She still has a hopefully long and fruitful career ahead of her, but it still is a shame that Amy Adams has yet to win an Oscar. Even if her work can be described as a little understated, her slow rise to five nominations puts her in a prestigious league. Every performance that she has turned in has given a slightly different version of contemporary characters that are flawed and crass while being memorable. From her trashy girlfriend role in The Fighter to her disturbingly calm role in The Master, she has shown more range and given plenty of hope that she is one of the potential greats who will hopefully one day get her due. American Hustle could give her that chance, even though her odds aren't likely. Until that day, she remains one of the most overlooked and brilliant performers on this list.
Best Actor: Starman, Crazy Heart*, True Grit*
Best Supporting Actor: The Last Picture Show*, Thunderbolt and Lightfoot, The Contender
Everybody's favorite optimist who made a career out of being the likable-yet-strange best friend on screens. Even if Crazy Heart was a problematic film in some ways, his win was much deserved and embodied a career full of highlights that ranged from sci-fi to comedy to westerns. Even in his acceptance speech, his cries of joy as he thanked everyone made it harder to dislike him and ended up making the whole experience feel like a big hug. With an impressive resume, it is hard to forget that even as a young actor in the classic The Last Picture Show, there was something endearing about him that made his journey in a small town something engrossing and exciting, even in the nuanced and dark places. He continues to turn in compelling performances worthy of attention and he will likely return to the nominations sooner than later.
About Meryl Streep...
Best Actress: The French Lieutenant's Wife, Sophie's Choice*, Silkwood, Out of Africa, Ironweed, Evil Angels, Postcards from the Edge, The Bridges of Madison County, One True Thing, Music of the Heart, The Devil Wears Prada*, Doubt, Julie & Julia, The Iron Lady, August: Osage County*
Best Supporting Actress: The Deer Hunter*, Kramer vs. Kramer*, Adaptation.*
It would be impossible to recognize any list of multiple timed nominees without addressing Meryl Streep. As recently as my piece on August: Osage County, I have shown some small disdain towards the veteran actress who currently holds the record of most Oscar nominations. Just look at them. Many performers would be happy with one or two, but it seems like the Academy's go-to move is to nominate Streep in any given year. With only three wins, it also sets her record at one win for every six making her record one of the worst. Also, it is notable that of the films, very few actually win or even receive a Best Picture nomination. It isn't always suggestive that her work is subpar, but it does suggest that maybe she is a great actress in bland movies.
This isn't to insult her impressive career. Her relevance to this day is an accomplishment for any performer. The simple problem for her with me is not her. It is the Academy's obsession with nominating her because she has come to define prestige. It takes away chances for lesser known nominees to have a chance at competing. The nomination for August: Osage County is especially jarring, if not only because it feels like a supporting role, but because her role feels hacky and is the worst part of an otherwise excellent film. Besides this tactic that makes the Academy look lazy, it also diminishes the power that the award has when she does get nominated. Much like Stephen Daldry batting 100% with his Best Director/Best Picture nominations on every film he touches, it becomes tad predictable and ends up feeling like clutter. Had she not had so many nominations, her win for The Iron Lady wouldn't have felt so grating.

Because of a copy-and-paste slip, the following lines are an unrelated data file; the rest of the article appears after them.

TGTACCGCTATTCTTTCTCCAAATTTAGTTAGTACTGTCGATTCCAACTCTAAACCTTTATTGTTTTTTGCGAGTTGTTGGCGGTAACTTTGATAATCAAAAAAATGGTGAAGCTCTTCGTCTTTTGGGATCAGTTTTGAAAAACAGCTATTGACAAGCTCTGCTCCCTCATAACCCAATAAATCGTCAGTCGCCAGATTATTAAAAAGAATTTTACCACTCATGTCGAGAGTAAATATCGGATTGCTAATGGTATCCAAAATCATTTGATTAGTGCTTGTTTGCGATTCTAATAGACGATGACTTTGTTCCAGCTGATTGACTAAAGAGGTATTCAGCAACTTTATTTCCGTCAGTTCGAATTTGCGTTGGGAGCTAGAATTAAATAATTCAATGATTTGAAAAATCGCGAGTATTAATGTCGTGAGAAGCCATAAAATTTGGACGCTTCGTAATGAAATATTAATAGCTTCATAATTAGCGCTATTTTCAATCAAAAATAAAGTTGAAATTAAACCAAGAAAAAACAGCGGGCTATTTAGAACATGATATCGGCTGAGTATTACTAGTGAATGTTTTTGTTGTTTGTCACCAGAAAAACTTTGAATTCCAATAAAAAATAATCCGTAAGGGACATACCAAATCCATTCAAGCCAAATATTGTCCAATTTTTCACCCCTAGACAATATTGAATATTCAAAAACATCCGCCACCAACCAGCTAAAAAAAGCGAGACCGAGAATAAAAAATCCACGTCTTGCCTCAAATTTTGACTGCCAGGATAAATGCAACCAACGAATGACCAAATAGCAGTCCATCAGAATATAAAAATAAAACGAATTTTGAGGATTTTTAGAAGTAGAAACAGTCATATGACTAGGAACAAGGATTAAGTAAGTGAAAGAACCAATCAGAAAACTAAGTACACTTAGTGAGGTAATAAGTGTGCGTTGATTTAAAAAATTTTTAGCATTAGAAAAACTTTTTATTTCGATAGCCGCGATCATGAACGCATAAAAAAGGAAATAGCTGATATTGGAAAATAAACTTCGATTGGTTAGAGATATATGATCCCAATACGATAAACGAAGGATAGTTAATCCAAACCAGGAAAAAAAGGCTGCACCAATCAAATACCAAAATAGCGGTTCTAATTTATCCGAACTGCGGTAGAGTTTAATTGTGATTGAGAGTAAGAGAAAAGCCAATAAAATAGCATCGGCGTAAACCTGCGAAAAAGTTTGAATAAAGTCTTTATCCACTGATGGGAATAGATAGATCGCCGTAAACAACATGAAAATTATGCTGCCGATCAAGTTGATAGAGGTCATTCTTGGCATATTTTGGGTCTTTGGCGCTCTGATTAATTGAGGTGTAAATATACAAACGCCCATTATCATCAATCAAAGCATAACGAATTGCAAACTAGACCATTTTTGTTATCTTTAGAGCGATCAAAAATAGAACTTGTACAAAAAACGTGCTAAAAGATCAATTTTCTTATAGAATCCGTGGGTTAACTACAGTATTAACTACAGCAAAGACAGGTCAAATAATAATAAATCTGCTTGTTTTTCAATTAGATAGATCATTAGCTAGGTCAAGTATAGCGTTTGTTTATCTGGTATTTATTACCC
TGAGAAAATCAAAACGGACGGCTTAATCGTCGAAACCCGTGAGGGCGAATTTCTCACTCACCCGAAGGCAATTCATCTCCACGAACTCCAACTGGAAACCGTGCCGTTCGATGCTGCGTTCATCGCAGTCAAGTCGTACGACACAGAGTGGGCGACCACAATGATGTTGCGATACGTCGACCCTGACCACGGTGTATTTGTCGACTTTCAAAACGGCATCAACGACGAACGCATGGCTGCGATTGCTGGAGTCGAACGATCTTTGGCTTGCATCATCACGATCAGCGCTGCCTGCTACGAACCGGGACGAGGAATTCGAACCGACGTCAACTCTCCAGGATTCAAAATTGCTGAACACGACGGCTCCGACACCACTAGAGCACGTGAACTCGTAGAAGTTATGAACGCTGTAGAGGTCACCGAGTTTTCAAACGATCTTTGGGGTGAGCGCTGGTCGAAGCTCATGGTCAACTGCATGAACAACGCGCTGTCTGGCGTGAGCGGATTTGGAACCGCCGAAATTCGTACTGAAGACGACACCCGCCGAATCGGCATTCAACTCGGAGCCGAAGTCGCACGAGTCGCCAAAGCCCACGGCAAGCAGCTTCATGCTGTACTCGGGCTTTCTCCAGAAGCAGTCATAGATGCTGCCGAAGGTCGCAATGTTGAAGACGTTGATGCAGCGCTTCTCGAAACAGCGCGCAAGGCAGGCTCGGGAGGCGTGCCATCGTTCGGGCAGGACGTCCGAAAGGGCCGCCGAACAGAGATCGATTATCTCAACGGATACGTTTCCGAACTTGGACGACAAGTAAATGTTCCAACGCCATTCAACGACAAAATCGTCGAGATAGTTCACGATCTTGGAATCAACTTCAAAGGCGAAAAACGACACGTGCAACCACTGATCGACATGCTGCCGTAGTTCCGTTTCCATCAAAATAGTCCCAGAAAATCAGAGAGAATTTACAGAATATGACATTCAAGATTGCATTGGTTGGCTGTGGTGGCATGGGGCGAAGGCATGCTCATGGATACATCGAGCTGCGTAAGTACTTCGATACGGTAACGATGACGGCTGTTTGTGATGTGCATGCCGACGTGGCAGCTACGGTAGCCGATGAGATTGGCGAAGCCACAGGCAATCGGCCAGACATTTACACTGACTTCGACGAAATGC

Like many other performers, her resume is important and her's is particularly exciting and vast. From her debut in the phenomenal The Deer Hunter, she has commanded the screen with poise and elegance. Maybe some of her films like Out of Africa didn't quite land, but looking at her work in Sophie's Choice is heartbreaking. She brings so much insular power to the performance that it helped to elevate her status. Even later films like Adapatation. and The Devil Wears Prada are testaments to her craft. Still, it is strange that she is so decorated while equally talented Daniel Day-Lewis has a fraction of the nominations.
So when I say that I dislike Meryl Streep, do know it isn't because of her skills. I think that she is good at what she does. I just feel that with several impressive actresses giving phenomenal performances, the Academy's decision to nominate Streep time and time again is just bullish. I like when the Academy gives random nominations to unknowns who deserve it, much like this year's Lupita Nyong'o or Barkhad Abdi. There's only a mystery as to what hypothetical nominations could have replaced even a third of her 18 nominations and made the races vastly more interesting.
Who are your favorite nominees to get more than five nominations? Is there anyone that will be joining this list in the next few years? Does Meryl Streep's nominations diminish her reputation on the Academy's?